Saturday February 16, 2019

Women’s Bone Health Can Be Improved By Soy-Based Food

Findings suggest that women do not even need to eat as much soy as is found in typical Asian diets, but adding some tofu or other soy, for example foods found in vegetarian diets, could help strengthen bones.

0
//
Tofu, soy milk can boost bone strength in women. Pixabay
Tofu, soy milk can boost bone strength in women. Pixabay

Women who consume soy protein found in foods such as tofu and soy milk might be able to counter the negative effects of menopause on bone and metabolic health, a study suggests.

The study done on rats showed that those fed with soy had stronger tibia bones, which is an important part of both the knee joint and ankle joint.

For postmenopausal women osteoporosis, decreased physical activity and weight gain are serious health concerns.

Soy protein might have positive impacts on bone strength for women who have not yet reached menopause, the researchers said.

“The findings suggest that all women might see improved bone strength by adding some soy-based whole foods — tofu and soy milk, to their diet,” said Pamela Hinton, Professor at the University of Missouri in the US.

bones of those fed soy were stronger compared to the ones fed corn-based diet. Flickr
Bones of the women that were fed soy were stronger compared to the ones fed corn-based diet. Flickr

“We also believe that soy-based diets can improve metabolic function for postmenopausal women,” she added.

In the study, the team examined the effects of soy versus corn-based diets on rats selectively bred to have low fitness levels. They were further divided into those with and without ovaries to mimic effects of menopause.

Comparing the impact of soy diet on bone strength and metabolic function on the rats it was found that the tibia bones of those fed soy were stronger compared to the ones fed corn-based diet, regardless of ovarian hormone status.

Moreover, soy-based diet also improved metabolic function of the rats both with and without ovaries.

Also Read: Fruits, Veggies May cut Psychological Stress Risk in Women

“Our findings suggest that women do not even need to eat as much soy as is found in typical Asian diets, but adding some tofu or other soy, for example foods found in vegetarian diets, could help strengthen bones,” Hinton said. (IANS)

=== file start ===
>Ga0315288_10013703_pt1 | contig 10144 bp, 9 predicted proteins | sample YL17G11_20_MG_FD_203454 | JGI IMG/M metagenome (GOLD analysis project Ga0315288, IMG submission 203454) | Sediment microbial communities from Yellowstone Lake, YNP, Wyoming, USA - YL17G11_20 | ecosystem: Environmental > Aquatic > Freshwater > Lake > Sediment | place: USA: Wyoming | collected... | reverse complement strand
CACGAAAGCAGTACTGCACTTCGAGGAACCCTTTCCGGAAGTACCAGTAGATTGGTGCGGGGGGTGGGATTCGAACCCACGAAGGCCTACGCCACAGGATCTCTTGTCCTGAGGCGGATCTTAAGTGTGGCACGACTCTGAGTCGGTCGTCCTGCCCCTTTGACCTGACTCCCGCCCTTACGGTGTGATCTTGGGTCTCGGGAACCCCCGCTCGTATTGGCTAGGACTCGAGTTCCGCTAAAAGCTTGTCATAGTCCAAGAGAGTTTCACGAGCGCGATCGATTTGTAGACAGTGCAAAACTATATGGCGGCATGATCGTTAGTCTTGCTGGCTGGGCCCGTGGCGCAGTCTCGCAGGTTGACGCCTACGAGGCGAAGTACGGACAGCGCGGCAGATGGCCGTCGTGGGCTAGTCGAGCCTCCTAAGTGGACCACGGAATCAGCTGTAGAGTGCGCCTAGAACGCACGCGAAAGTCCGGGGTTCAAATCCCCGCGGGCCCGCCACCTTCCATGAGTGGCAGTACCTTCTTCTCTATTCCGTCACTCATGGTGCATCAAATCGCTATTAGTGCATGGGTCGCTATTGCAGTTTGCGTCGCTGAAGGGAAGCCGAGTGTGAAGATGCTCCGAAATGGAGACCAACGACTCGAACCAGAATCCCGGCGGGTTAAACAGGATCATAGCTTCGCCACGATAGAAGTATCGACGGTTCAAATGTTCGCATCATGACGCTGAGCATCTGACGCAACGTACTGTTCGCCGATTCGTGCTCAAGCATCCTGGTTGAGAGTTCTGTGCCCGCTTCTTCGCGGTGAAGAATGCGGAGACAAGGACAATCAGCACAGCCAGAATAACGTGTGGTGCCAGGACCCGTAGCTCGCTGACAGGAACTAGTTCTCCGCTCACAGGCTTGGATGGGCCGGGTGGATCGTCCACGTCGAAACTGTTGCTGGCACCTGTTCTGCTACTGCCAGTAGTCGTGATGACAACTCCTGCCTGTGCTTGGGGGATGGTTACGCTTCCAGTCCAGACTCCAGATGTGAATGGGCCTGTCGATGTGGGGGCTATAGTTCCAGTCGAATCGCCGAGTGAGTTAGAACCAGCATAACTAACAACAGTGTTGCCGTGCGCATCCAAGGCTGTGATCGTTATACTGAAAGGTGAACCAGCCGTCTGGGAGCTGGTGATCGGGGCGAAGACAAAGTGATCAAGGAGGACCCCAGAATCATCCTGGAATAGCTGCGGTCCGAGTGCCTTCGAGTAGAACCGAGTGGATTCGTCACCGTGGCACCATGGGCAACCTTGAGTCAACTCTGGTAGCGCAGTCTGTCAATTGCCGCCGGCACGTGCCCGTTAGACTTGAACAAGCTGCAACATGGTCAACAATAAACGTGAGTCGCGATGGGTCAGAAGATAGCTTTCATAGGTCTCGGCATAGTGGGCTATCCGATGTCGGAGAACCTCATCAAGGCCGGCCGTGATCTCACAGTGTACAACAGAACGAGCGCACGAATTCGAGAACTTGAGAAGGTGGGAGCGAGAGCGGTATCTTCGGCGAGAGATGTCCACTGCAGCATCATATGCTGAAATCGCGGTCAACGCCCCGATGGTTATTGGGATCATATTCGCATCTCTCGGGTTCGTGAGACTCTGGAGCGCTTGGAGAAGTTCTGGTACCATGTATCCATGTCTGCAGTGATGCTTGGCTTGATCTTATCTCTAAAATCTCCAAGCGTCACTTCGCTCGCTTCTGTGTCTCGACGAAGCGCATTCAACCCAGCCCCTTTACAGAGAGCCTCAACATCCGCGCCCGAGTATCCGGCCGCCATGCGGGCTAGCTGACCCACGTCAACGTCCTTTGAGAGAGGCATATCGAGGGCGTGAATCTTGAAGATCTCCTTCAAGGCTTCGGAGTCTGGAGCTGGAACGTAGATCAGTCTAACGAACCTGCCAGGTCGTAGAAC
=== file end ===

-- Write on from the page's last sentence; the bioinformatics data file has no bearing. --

Next Story

Diet Drinks Increase Stroke Chances in Postmenopausal Women

The results in post-menopausal women may not be generalisable to men or younger women. 

0
women
The results in post-menopausal women may not be generalisable to men or younger women. Pixabay

Are diet drinks your choice? Beware, your heart could be at risk. A new study suggests that drinking diet drinks was associated with an increased risk of having a stroke among post-menopausal women, researchers say.

The stroke is was caused by a blocked artery, especially small arteries.

The study, published in the journal Stroke, showed that compared with women who consumed diet drinks less than once a week or not at all, women who consumed two or more artificially sweetened beverages per day were 23 per cent more likely to have a stroke, 31 per cent more likely to have ischemic stroke, and 29 per cent were at risk of developing heart disease (fatal or non-fatal heart attack).

In addition, there was a 16 per cent risk of deaths from any cause.

 

 

diet drinks
A new study suggests that drinking diet drinks was associated with an increased risk of having a stroke among post-menopausal women, researchers say. Pixabay

Furthermore, stroke risks more than doubled in women without previous heart disease or diabetes and obese women without previous heart disease or diabetes, findings revealed.

“Many well-meaning people, especially those who are overweight or obese, drink low-calorie sweetened drinks to cut calories in their diet. Our research and other observational studies have shown that artificially-sweetened beverages may not be harmless and high consumption is associated with a higher risk of stroke and heart disease,” said lead author Yasmin Mossavar-Rahmani, Associate Professor at the Albert Einstein College of Medicine in the US.

For the study, researchers included 81,714 post-menopausal women aged 50-79 years.

The results in post-menopausal women may not be generalisable to men or younger women.

diet
Furthermore, stroke risks more than doubled in women without previous heart disease or diabetes and obese women without previous heart disease or diabetes. Pixabay

Also Read: Top 3 Factors That Play a Major Role in Fertility Issues in Women

“The American Heart Association suggests water as the best choice for a no-calorie beverage,” suggested Rachel K. Johnson, Professor at the University of Vermont in the US.

“Since long-term clinical trial data are not available on the effects of low-calorie sweetened drinks and cardiovascular health, given their lack of nutritional value, it may be prudent to limit their prolonged use,” Johnson added. (IANS)